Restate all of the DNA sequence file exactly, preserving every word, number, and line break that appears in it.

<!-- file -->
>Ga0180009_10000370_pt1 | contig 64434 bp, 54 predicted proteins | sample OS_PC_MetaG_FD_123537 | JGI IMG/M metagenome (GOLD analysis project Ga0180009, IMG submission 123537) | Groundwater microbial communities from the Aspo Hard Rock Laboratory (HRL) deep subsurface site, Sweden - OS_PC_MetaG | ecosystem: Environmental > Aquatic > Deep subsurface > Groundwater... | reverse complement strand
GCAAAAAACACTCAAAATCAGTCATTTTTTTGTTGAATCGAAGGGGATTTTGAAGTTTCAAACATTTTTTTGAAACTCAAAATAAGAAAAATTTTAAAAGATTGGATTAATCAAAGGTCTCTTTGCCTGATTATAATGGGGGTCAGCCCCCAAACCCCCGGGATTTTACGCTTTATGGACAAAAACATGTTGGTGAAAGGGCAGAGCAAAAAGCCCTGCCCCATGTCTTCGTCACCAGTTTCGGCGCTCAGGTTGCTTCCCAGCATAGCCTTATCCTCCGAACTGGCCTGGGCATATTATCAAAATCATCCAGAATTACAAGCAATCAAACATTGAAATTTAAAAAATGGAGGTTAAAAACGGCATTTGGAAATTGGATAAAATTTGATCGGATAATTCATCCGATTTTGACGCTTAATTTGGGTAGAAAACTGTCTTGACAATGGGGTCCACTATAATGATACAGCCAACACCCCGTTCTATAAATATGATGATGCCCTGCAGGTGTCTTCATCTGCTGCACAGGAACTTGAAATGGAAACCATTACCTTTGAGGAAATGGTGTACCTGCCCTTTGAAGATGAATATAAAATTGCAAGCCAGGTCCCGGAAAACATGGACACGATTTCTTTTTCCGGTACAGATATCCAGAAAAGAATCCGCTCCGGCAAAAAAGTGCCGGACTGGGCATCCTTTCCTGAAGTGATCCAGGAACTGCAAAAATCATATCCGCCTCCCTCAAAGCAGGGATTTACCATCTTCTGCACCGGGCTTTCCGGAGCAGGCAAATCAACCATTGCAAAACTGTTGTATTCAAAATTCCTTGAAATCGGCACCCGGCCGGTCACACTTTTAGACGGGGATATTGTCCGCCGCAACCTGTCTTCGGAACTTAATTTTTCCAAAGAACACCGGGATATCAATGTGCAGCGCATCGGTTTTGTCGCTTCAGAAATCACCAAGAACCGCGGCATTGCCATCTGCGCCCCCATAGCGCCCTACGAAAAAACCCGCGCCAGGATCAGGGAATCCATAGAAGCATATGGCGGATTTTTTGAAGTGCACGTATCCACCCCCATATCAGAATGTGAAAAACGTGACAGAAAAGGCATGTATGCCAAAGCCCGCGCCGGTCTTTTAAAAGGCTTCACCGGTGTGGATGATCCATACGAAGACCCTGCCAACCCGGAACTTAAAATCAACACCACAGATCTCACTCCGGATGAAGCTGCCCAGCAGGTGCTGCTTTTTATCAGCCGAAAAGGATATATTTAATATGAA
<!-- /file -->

>Ga0180009_10000370_pt1 | contig 64434 bp, 54 predicted proteins | sample OS_PC_MetaG_FD_123537 | JGI IMG/M metagenome (GOLD analysis project Ga0180009, IMG submission 123537) | Groundwater microbial communities from the Aspo Hard Rock Laboratory (HRL) deep subsurface site, Sweden - OS_PC_MetaG | ecosystem: Environmental > Aquatic > Deep subsurface > Groundwater... | reverse complement strand
GCAAAAAACACTCAAAATCAGTCATTTTTTTGTTGAATCGAAGGGGATTTTGAAGTTTCAAACATTTTTTTGAAACTCAAAATAAGAAAAATTTTAAAAGATTGGATTAATCAAAGGTCTCTTTGCCTGATTATAATGGGGGTCAGCCCCCAAACCCCCGGGATTTTACGCTTTATGGACAAAAACATGTTGGTGAAAGGGCAGAGCAAAAAGCCCTGCCCCATGTCTTCGTCACCAGTTTCGGCGCTCAGGTTGCTTCCCAGCATAGCCTTATCCTCCGAACTGGCCTGGGCATATTATCAAAATCATCCAGAATTACAAGCAATCAAACATTGAAATTTAAAAAATGGAGGTTAAAAACGGCATTTGGAAATTGGATAAAATTTGATCGGATAATTCATCCGATTTTGACGCTTAATTTGGGTAGAAAACTGTCTTGACAATGGGGTCCACTATAATGATACAGCCAACACCCCGTTCTATAAATATGATGATGCCCTGCAGGTGTCTTCATCTGCTGCACAGGAACTTGAAATGGAAACCATTACCTTTGAGGAAATGGTGTACCTGCCCTTTGAAGATGAATATAAAATTGCAAGCCAGGTCCCGGAAAACATGGACACGATTTCTTTTTCCGGTACAGATATCCAGAAAAGAATCCGCTCCGGCAAAAAAGTGCCGGACTGGGCATCCTTTCCTGAAGTGATCCAGGAACTGCAAAAATCATATCCGCCTCCCTCAAAGCAGGGATTTACCATCTTCTGCACCGGGCTTTCCGGAGCAGGCAAATCAACCATTGCAAAACTGTTGTATTCAAAATTCCTTGAAATCGGCACCCGGCCGGTCACACTTTTAGACGGGGATATTGTCCGCCGCAACCTGTCTTCGGAACTTAATTTTTCCAAAGAACACCGGGATATCAATGTGCAGCGCATCGGTTTTGTCGCTTCAGAAATCACCAAGAACCGCGGCATTGCCATCTGCGCCCCCATAGCGCCCTACGAAAAAACCCGCGCCAGGATCAGGGAATCCATAGAAGCATATGGCGGATTTTTTGAAGTGCACGTATCCACCCCCATATCAGAATGTGAAAAACGTGACAGAAAAGGCATGTATGCCAAAGCCCGCGCCGGTCTTTTAAAAGGCTTCACCGGTGTGGATGATCCATACGAAGACCCTGCCAACCCGGAACTTAAAATCAACACCACAGATCTCACTCCGGATGAAGCTGCCCAGCAGGTGCTGCTTTTTATCAGCCGAAAAGGATATATTTAATATGAA